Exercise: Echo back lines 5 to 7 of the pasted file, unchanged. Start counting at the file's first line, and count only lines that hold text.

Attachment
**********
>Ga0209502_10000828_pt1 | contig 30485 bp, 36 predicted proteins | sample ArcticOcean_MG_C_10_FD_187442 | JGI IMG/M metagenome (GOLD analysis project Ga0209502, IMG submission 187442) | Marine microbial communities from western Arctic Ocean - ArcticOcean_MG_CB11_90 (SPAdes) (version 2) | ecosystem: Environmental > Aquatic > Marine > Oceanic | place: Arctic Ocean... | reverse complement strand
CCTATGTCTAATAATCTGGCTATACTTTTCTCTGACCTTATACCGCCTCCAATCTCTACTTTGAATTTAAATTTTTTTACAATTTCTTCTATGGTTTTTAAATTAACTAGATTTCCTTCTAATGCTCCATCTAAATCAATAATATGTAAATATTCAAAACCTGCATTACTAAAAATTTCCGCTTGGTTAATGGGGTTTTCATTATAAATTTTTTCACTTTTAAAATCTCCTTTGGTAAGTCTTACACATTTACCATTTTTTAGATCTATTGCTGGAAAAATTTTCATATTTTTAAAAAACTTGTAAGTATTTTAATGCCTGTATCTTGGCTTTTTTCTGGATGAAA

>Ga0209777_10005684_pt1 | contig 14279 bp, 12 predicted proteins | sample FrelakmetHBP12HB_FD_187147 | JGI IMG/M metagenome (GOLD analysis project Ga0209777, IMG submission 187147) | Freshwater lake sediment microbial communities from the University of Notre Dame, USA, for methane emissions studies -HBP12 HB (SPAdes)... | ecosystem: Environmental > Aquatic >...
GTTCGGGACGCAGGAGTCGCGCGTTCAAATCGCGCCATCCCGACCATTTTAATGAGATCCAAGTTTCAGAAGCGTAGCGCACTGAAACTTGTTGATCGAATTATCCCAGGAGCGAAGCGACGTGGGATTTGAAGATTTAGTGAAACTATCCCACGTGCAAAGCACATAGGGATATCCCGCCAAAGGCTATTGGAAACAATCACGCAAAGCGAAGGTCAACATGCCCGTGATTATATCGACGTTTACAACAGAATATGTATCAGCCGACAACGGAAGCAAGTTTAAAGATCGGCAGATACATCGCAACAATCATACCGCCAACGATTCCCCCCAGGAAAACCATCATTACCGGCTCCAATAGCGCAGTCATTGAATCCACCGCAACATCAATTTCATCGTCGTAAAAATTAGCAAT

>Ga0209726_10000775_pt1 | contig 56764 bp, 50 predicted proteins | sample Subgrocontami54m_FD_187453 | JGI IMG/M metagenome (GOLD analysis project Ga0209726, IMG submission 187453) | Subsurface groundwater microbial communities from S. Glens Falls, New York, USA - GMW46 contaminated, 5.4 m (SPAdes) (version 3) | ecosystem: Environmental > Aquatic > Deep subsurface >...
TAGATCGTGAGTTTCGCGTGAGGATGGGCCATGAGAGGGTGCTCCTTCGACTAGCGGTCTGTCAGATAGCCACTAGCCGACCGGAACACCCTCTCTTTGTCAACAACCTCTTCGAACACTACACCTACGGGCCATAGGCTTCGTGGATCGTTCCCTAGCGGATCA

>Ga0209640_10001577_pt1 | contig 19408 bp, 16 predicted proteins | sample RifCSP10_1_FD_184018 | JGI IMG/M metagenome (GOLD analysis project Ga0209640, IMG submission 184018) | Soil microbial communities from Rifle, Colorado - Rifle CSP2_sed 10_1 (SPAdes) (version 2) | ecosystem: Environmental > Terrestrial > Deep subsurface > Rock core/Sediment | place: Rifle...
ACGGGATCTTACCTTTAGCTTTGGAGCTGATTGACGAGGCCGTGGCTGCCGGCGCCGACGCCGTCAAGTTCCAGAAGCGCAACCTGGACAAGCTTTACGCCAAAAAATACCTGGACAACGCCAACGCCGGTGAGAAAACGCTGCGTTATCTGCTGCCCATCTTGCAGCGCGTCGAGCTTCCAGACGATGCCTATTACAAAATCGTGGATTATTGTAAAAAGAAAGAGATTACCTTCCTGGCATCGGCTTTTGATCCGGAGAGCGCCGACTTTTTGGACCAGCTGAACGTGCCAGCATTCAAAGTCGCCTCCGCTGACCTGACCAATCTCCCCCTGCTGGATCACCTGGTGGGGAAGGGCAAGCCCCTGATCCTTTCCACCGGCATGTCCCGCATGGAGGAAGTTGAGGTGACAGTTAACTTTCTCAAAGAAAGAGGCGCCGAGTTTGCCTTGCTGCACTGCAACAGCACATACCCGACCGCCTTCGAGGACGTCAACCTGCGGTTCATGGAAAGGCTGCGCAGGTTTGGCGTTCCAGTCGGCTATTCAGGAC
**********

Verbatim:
>Ga0209726_10000775_pt1 | contig 56764 bp, 50 predicted proteins | sample Subgrocontami54m_FD_187453 | JGI IMG/M metagenome (GOLD analysis project Ga0209726, IMG submission 187453) | Subsurface groundwater microbial communities from S. Glens Falls, New York, USA - GMW46 contaminated, 5.4 m (SPAdes) (version 3) | ecosystem: Environmental > Aquatic > Deep subsurface >...
TAGATCGTGAGTTTCGCGTGAGGATGGGCCATGAGAGGGTGCTCCTTCGACTAGCGGTCTGTCAGATAGCCACTAGCCGACCGGAACACCCTCTCTTTGTCAACAACCTCTTCGAACACTACACCTACGGGCCATAGGCTTCGTGGATCGTTCCCTAGCGGATCA

>Ga0209640_10001577_pt1 | contig 19408 bp, 16 predicted proteins | sample RifCSP10_1_FD_184018 | JGI IMG/M metagenome (GOLD analysis project Ga0209640, IMG submission 184018) | Soil microbial communities from Rifle, Colorado - Rifle CSP2_sed 10_1 (SPAdes) (version 2) | ecosystem: Environmental > Terrestrial > Deep subsurface > Rock core/Sediment | place: Rifle...